Featured NP: Ferdie Dijoto
The important role Nurse Practitioners (NPs) play only grows as the rights of NPs change. NPs are leaving a global impact by treating patients in other countries who wouldn’t normally have access to the kind of comprehensive healthcare an NP can provide. Ferdie Dijoto understands the need for better access to medical care first-hand, and if she gets her way, NPs will play an even bigger role in providing that care.
1. We know you’re originally from Africa. When did you move to the United States and why?
I am originally from Cameroon (West-central Africa) and my prior education was in French. I moved to the United States of America 15 years ago for a better future and standard of living for my family and me.
2. Tell us what it was like growing up with a father who is a Physician Assistant.
Growing up with a father who played a huge role in helping people with their healthcare issues was extremely inspiring. My grandmother also inspired me. She was a dedicated midwife. Most evenings and weekends, many of our neighbors waited on my father in my childhood home for assistance with their acute and chronic health issues. He joyfully helped everyone (mostly for free). His work ethic and his love for the work he did were contagious and selfless. Growing up with him, I always prayed to have the same energy, drive and dedication to help people in need.
3. What made you decide to pursue a career as an NP?
When I graduated from high school in Cameroon, there was only one medical school. Due to this limitation, it was a widely known fact that the admission process for the only medical school was corrupted and reserved only for famous and wealthy families. I applied twice but was unsuccessful despite being a qualified candidate. I was extremely disappointed. Following the advice of my college counselor, I majored in biochemistry with the hope to work in medical research upon graduation. During my second year in college, I also volunteered with non-profit organizations for the fight against Human Immunodeficiency Virus and Acquired Immune Deficiency Syndrome (HIV/AIDS). I spent most weekends traveling to many villages educating the population about HIV/AIDS as well as other sexually transmitted diseases (STDs). When I moved to the USA, I worked as a research assistant. However, there was no fulfillment. I always felt like something was missing. After taking a few pre-requisites, I was admitted at Georgetown University where I graduated with a Bachelor of Science in Nursing. I worked as a critical care nurse, clinical informaticist and a performance improvement/quality nurse. However, the following motivated me to want to become an NP: – I am always eager to learn more because, in nursing, opportunities for personal and professional betterment are endless. – The U.S. population is aging, living longer and in need of more primary care services and providers. – I also want to become a change agent to help reform the healthcare system and bridge the healthcare gap in Cameroon.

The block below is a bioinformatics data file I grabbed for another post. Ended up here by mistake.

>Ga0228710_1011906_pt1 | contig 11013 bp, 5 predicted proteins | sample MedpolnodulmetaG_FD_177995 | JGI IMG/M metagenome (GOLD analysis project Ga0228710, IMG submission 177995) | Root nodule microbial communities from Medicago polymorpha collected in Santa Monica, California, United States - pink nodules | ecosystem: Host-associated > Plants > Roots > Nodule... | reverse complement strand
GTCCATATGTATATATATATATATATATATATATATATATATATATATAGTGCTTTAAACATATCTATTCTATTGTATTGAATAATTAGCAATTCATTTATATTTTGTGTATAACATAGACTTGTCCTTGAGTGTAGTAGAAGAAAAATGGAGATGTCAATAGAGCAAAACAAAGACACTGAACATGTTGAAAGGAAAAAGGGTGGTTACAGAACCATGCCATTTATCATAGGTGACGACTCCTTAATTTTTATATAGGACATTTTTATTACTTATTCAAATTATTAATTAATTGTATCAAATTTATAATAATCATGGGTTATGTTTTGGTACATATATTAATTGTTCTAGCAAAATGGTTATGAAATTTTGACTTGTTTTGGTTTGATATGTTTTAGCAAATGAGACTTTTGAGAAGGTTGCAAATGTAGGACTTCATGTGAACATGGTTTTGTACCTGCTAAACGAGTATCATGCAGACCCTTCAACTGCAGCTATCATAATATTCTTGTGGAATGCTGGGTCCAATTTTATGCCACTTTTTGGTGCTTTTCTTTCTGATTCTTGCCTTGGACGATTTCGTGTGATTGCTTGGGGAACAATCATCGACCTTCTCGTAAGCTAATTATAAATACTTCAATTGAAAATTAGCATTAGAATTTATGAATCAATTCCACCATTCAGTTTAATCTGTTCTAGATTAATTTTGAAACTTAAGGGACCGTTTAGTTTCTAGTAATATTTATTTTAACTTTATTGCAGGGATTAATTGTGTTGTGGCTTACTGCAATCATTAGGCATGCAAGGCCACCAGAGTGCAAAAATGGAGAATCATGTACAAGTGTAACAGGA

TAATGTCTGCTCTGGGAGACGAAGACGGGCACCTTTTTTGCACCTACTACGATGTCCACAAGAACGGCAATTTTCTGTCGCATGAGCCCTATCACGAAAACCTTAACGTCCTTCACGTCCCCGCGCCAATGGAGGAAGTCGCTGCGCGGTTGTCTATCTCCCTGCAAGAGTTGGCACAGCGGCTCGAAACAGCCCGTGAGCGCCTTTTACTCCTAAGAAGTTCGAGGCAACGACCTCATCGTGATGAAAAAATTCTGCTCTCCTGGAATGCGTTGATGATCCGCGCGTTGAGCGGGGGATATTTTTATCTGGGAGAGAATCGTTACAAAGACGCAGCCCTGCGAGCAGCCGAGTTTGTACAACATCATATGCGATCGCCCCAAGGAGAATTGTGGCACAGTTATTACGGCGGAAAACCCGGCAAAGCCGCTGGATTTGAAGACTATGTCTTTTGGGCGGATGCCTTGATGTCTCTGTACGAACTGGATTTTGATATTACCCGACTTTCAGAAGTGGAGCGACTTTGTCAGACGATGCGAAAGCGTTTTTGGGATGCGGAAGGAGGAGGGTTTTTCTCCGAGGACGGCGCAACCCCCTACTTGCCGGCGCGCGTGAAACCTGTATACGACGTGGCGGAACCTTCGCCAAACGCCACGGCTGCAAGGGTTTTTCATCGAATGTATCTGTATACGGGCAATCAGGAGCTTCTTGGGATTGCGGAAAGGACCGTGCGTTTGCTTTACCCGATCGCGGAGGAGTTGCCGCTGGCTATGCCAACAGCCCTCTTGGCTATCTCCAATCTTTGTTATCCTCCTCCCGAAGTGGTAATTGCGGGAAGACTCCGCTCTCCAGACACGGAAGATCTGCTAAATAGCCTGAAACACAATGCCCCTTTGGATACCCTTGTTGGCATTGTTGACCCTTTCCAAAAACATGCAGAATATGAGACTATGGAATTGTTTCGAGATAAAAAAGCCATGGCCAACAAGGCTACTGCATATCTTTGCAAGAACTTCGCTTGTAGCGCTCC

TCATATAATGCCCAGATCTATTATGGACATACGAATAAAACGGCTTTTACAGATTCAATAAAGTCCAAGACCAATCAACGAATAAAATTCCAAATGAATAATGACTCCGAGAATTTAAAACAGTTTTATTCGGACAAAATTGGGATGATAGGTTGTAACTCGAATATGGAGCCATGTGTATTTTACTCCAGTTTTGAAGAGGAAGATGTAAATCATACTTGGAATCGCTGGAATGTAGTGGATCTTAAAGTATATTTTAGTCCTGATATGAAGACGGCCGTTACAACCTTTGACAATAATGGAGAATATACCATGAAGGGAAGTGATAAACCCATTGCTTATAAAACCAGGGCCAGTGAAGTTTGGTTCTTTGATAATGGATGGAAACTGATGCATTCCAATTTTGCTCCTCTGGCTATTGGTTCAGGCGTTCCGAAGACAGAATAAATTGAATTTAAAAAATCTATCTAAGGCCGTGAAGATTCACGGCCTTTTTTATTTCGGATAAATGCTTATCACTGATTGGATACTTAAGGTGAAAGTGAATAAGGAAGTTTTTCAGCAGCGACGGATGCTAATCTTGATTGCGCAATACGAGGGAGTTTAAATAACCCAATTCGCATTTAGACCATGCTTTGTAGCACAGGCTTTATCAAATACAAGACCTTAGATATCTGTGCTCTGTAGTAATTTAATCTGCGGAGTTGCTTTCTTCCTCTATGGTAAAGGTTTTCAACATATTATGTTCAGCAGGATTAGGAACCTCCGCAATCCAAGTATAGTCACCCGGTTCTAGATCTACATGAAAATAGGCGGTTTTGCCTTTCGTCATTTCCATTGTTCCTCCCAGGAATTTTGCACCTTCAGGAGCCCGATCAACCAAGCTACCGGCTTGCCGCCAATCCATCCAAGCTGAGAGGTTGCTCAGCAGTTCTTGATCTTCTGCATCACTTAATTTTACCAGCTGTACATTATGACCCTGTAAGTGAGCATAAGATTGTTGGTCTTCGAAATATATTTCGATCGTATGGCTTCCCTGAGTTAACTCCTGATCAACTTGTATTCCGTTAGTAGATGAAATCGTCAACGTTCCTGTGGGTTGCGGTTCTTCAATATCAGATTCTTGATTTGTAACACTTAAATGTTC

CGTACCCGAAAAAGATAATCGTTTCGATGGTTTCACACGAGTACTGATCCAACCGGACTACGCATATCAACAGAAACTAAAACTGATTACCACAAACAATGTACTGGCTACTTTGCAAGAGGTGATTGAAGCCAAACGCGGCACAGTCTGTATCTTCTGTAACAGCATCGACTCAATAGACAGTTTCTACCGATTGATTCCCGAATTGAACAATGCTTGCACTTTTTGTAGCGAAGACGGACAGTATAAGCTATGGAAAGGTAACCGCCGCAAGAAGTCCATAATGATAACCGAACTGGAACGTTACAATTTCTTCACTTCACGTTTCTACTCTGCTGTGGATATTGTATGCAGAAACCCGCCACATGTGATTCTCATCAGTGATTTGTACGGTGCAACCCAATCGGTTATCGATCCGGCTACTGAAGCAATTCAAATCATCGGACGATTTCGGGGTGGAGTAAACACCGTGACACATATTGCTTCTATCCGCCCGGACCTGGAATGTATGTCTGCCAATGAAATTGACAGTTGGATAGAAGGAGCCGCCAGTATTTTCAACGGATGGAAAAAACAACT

4. What is your favorite part about being an NP?
There are several reasons I like being an NP. My favorite part is building long-lasting relationships with my patients. Also, I like the emphasis on healthcare prevention including holistic health education. When a person is treated as a whole, it leads to increased compliance and better outcomes.
5. What do you hope to do or see within your profession in the next 10 years?
NPs are compassionate, caring, skilled and capable of diagnosing and treating many acute and chronic conditions. I am hoping that NPs in the State of Oklahoma (just like 21 other states in our country) will have gained full prescriptive authority within the full scope of their practice. NPs are well educated, trained and ready to work independently from physicians. My personal goal is to graduate in two years with a Clinical Doctorate of Nursing from Oklahoma City University, work to gain more experience, be a part of health care policymakers and open my own clinic.
6. Tell us about the most rewarding experience you’ve had in your practice.
It is always a blessing to see patients recover from an illness or healthcare crisis, or seeing patients motivated to adopt healthy choices in order to maintain a healthy lifestyle.
7. What would you like to say to someone considering a career as an NP?
Go for it. The sooner, the better. There are many ways to impact the patients that entrust their healthcare needs to us. This also impacts the community in which we live in. In light of the global impact NPs can make, it’s more important than ever that our legislators give NPs the right to practice without the oversight of a physician. Change agents like Ferdie are the catalysts we need to advance the field and allow us to make a difference not only abroad, but also in our own backyard.